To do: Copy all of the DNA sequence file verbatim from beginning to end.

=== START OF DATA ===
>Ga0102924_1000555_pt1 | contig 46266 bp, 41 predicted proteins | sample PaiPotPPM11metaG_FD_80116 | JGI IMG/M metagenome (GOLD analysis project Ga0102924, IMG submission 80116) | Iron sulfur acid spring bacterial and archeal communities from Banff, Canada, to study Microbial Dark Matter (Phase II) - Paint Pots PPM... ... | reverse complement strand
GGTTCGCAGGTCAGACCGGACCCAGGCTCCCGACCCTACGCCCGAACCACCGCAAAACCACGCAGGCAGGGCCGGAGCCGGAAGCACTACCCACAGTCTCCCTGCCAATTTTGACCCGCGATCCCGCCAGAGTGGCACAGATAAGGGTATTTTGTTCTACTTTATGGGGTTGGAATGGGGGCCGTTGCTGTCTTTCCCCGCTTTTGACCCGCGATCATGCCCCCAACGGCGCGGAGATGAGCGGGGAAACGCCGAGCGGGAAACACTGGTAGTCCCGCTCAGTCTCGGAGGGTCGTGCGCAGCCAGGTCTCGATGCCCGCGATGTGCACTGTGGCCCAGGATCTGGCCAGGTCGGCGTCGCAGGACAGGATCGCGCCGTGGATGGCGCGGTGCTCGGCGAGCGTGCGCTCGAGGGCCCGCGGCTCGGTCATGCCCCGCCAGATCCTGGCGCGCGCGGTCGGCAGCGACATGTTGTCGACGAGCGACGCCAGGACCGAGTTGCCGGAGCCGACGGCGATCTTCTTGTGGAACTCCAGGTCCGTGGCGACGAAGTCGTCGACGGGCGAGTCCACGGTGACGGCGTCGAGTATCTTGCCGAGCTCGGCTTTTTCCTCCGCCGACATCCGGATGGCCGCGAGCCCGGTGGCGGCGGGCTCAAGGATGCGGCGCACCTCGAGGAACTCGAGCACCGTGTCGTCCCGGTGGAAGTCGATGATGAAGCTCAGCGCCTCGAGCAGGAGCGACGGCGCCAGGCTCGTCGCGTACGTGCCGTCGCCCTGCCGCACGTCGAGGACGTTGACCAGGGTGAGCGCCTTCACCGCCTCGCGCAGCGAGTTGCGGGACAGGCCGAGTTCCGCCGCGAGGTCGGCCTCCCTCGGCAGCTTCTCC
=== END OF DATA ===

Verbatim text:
>Ga0102924_1000555_pt1 | contig 46266 bp, 41 predicted proteins | sample PaiPotPPM11metaG_FD_80116 | JGI IMG/M metagenome (GOLD analysis project Ga0102924, IMG submission 80116) | Iron sulfur acid spring bacterial and archeal communities from Banff, Canada, to study Microbial Dark Matter (Phase II) - Paint Pots PPM... ... | reverse complement strand
GGTTCGCAGGTCAGACCGGACCCAGGCTCCCGACCCTACGCCCGAACCACCGCAAAACCACGCAGGCAGGGCCGGAGCCGGAAGCACTACCCACAGTCTCCCTGCCAATTTTGACCCGCGATCCCGCCAGAGTGGCACAGATAAGGGTATTTTGTTCTACTTTATGGGGTTGGAATGGGGGCCGTTGCTGTCTTTCCCCGCTTTTGACCCGCGATCATGCCCCCAACGGCGCGGAGATGAGCGGGGAAACGCCGAGCGGGAAACACTGGTAGTCCCGCTCAGTCTCGGAGGGTCGTGCGCAGCCAGGTCTCGATGCCCGCGATGTGCACTGTGGCCCAGGATCTGGCCAGGTCGGCGTCGCAGGACAGGATCGCGCCGTGGATGGCGCGGTGCTCGGCGAGCGTGCGCTCGAGGGCCCGCGGCTCGGTCATGCCCCGCCAGATCCTGGCGCGCGCGGTCGGCAGCGACATGTTGTCGACGAGCGACGCCAGGACCGAGTTGCCGGAGCCGACGGCGATCTTCTTGTGGAACTCCAGGTCCGTGGCGACGAAGTCGTCGACGGGCGAGTCCACGGTGACGGCGTCGAGTATCTTGCCGAGCTCGGCTTTTTCCTCCGCCGACATCCGGATGGCCGCGAGCCCGGTGGCGGCGGGCTCAAGGATGCGGCGCACCTCGAGGAACTCGAGCACCGTGTCGTCCCGGTGGAAGTCGATGATGAAGCTCAGCGCCTCGAGCAGGAGCGACGGCGCCAGGCTCGTCGCGTACGTGCCGTCGCCCTGCCGCACGTCGAGGACGTTGACCAGGGTGAGCGCCTTCACCGCCTCGCGCAGCGAGTTGCGGGACAGGCCGAGTTCCGCCGCGAGGTCGGCCTCCCTCGGCAGCTTCTCC